In-house developed applications: The constant headache for the information security officer

Published: 2011-04-22
Last Updated: 2011-04-22 18:55:49 UTC
by Manuel Humberto Santander Pelaez (Version: 1)
1 comment(s)

Although perimeter security controls are well publicized, there are many suppliers who can offer them in different countries and these devices can fit into all types of budgets, there are still security problems in custom applications developed within companies that are not so easily solved.

In the modern corporate world, the immediacy of business is a predominant feature. For people responsible for computer security is a challenge because we need to find a balance between the needs required by business, the solution time and the risks that the company can tolerate in information assets.

This week we were dealing with an incident relating to unauthorized access and information leakage of a web application. When we analyzed the logs of the IPS, we find the following:


HTTP GET Request

This pattern is repeated continuously with a number of web pages that make up the application. All request were successfully served. I made the following questions:

  • Where is the check for the tag "Referer"? Although this tag is very easy to spoof using any intermediate proxy used in vulnerability analysis, works enough to embarrass people that downloads the webpage on their computers, modify the HTML source to modify the parameters for the forms actions and from the page stored continue their transactions.
  • Where is the session id issued by Tomcat for this HTTP request? I asked what happened to the Tomcat configuration for requesting sessions when different servlet invoked. Natural behavior that I expected to see was a redirect to the homepage to request username and password. Response received was that the functionality was not implemented because the business was waiting for an urgent application to come out with a public campaign and that this functionality would be covered once the campaign ended.
  • The previous response I received made ​​me raise another question: Is session timeout implemented? I received the same answer: It was not implemented for the same reasons outlined above.

We found other repeated pattern of packets, which turned out to be the root cause of the incident:

HTTP File Inclusion

Someone with interactive access to the server could upload a modified servlet, which the attacker invoked in the HTTP request and then it was possible to modify and retrieve information from the application.

The lessons learned from the case are as follows:

  • Periodically review the information security baseline measures of security for computers that make up the IT infrastructure of your company and verify that all the devices have them in their own settings. In case any of them can not have it implemented, document and minimize the risk with another control.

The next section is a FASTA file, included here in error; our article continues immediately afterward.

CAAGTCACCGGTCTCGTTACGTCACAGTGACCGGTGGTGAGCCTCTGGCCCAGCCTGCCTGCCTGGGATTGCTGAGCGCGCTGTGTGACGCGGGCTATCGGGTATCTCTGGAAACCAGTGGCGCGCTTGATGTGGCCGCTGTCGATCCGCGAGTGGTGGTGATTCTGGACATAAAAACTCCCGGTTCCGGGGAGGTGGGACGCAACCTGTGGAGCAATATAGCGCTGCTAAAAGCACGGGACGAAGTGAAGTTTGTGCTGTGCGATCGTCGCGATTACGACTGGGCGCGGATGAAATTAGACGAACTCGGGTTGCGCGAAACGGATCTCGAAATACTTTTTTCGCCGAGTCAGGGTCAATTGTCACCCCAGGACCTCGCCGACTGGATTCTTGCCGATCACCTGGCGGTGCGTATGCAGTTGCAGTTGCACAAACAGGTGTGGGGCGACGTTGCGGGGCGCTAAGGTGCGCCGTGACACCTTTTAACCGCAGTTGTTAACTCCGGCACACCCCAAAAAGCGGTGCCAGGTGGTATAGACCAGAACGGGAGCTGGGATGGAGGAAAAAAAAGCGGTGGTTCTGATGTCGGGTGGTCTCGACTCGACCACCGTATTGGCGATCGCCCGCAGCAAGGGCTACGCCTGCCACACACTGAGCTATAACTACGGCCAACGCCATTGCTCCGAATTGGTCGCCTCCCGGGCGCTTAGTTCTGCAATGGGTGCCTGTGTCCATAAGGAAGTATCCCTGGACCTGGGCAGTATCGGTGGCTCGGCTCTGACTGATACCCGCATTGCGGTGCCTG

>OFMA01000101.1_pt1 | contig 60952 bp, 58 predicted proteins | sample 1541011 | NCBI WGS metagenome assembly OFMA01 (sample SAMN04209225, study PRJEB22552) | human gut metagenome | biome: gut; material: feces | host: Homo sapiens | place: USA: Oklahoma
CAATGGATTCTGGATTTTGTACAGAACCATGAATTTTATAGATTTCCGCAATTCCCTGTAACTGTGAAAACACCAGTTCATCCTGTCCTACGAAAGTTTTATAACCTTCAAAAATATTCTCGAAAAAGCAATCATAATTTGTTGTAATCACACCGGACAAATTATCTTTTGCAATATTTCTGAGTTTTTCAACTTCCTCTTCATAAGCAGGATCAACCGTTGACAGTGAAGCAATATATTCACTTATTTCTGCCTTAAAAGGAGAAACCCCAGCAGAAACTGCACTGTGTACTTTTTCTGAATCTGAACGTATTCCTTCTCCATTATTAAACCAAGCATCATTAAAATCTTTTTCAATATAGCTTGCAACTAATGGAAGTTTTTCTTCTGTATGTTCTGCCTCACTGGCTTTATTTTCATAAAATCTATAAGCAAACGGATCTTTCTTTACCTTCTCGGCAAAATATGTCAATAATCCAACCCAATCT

• Do not skip the normal process of software development, especially those steps involving functional testing and security testing. Any error that presents in production will be far more costly than to discover and correct it before posting the application to users.
  • According to the authentication means, the risks of information assets and security controls are in place at your company, define a security architecture for applications that include the method for input data validation, internal processing control, message integrity, validation of the output data, data encryption, file security and system audit logs.
  • Although you may become victim of a gang of cyber criminals looking to commit the information and finance business, the vast majority of incidents are presented by vulnerabilities that are well documented, that common people are well-aware of and become materialized because carelessness when implementing IT solutions for business.
  • It is clear that security measures can never be an obstacle to achieving business goals, but keep in mind that business goals can be seriously affected by the fault or negligence in the implementation of information security controls.

-- Manuel Humberto Santander Peláez | | | msantand at isc dot sans dot org

1 comment(s)


"It is clear that security measures can never be an obstacle to achieving business goals, but keep in mind that business goals can be seriously affected by the fault or negligence in the implementation of information security controls."

I hear that a lot but I don't think it is 100% accurate.

Security requirements SHOULD prevent specific instances of bad design.

That requires that the other business units be more flexible in their approaches to achieving the "business goals".

If the other units are allowed to claim "it is an emergency right now and we will fix the security later" ... then EVERYTHING will become an "emergency" and "later" will never appear.

Security is not difficult.
But laziness is always easier.

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